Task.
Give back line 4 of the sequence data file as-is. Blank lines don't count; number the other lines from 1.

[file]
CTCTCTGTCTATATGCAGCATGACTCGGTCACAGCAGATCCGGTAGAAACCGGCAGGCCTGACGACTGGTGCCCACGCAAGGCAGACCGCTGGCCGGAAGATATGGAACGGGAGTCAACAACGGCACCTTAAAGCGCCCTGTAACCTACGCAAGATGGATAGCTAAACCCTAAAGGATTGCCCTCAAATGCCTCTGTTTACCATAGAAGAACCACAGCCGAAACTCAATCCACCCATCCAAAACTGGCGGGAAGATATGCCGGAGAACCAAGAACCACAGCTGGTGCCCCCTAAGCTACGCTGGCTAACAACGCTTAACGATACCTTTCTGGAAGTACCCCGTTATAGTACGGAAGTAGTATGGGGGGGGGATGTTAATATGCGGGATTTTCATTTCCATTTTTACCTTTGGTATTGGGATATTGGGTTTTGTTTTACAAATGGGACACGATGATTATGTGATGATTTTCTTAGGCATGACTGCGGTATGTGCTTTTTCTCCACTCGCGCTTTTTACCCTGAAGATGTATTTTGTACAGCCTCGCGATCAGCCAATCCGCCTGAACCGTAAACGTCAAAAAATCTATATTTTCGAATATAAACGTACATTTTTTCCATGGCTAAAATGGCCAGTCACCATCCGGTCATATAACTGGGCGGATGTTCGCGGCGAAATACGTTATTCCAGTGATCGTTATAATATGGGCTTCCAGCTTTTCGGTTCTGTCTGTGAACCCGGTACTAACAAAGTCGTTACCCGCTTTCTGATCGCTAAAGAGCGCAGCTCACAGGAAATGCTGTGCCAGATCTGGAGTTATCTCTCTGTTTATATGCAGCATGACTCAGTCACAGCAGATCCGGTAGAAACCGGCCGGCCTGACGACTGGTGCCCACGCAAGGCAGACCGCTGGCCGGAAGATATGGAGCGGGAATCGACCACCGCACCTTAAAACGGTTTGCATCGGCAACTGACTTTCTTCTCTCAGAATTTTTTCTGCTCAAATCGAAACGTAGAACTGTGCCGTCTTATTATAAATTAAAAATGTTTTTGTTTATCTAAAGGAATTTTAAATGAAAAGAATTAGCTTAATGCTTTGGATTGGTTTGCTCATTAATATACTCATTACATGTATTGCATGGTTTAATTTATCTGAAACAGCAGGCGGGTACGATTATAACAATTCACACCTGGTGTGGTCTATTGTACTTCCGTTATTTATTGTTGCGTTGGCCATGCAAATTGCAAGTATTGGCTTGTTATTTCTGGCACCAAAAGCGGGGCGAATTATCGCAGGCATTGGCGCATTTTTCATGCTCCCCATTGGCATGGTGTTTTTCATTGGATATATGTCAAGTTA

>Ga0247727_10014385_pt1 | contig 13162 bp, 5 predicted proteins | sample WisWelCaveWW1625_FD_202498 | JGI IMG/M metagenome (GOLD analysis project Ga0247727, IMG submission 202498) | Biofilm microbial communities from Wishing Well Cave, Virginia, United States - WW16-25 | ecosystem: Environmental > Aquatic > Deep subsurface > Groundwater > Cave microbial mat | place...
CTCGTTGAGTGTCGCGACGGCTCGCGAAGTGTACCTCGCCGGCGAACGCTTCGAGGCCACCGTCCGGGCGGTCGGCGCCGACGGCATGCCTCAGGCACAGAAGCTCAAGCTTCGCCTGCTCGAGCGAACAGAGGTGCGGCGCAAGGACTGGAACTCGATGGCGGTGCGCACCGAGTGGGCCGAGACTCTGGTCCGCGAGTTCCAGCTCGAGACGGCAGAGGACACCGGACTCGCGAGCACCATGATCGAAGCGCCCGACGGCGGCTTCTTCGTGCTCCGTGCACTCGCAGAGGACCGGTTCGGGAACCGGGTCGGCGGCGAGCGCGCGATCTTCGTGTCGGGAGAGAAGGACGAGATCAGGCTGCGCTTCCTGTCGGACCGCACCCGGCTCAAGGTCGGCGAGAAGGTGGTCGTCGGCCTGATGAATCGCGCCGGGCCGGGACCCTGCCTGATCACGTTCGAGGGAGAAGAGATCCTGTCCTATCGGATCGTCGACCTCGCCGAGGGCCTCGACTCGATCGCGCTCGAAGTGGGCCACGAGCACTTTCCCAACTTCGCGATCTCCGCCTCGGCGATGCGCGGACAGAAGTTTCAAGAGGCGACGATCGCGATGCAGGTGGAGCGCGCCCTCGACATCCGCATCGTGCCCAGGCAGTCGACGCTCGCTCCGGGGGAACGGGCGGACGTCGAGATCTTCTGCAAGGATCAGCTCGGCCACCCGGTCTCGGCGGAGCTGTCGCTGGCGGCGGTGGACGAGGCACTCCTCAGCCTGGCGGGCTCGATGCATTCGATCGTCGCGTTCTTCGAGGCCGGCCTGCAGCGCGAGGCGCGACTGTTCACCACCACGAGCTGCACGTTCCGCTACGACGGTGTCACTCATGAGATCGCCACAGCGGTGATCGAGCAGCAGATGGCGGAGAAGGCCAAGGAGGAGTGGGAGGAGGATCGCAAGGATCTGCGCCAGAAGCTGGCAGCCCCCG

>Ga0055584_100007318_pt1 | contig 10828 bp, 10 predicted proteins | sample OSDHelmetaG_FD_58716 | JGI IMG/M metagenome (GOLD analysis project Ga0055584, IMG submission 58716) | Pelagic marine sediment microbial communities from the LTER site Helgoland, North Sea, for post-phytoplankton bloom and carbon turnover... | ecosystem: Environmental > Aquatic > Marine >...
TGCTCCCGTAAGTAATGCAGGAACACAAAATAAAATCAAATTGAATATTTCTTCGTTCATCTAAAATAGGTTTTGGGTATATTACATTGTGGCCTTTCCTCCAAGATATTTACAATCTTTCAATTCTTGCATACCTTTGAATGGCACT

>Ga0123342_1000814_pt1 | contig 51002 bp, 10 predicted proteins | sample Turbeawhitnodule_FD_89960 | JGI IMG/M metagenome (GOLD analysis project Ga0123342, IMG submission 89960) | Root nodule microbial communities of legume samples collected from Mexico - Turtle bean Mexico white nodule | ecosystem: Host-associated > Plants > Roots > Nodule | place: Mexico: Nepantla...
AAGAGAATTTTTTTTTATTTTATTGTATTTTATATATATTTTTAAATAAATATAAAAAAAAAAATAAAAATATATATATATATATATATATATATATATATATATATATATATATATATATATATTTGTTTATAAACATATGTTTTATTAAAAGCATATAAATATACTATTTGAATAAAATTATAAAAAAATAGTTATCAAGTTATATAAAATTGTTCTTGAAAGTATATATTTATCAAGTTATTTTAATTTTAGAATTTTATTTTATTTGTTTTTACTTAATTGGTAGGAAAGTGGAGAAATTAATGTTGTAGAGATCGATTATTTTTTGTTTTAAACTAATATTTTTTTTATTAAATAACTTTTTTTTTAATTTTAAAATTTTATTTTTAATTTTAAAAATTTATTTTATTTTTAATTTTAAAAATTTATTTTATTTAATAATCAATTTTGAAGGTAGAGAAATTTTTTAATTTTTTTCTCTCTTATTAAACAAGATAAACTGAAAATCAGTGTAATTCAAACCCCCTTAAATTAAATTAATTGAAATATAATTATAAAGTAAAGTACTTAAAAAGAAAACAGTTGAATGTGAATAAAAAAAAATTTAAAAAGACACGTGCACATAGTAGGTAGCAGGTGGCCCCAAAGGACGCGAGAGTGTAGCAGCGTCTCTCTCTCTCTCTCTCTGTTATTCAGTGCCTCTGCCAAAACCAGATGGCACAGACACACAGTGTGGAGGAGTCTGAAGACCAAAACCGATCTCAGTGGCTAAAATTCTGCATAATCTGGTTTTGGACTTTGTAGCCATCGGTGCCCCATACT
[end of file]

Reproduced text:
>Ga0055584_100007318_pt1 | contig 10828 bp, 10 predicted proteins | sample OSDHelmetaG_FD_58716 | JGI IMG/M metagenome (GOLD analysis project Ga0055584, IMG submission 58716) | Pelagic marine sediment microbial communities from the LTER site Helgoland, North Sea, for post-phytoplankton bloom and carbon turnover... | ecosystem: Environmental > Aquatic > Marine >...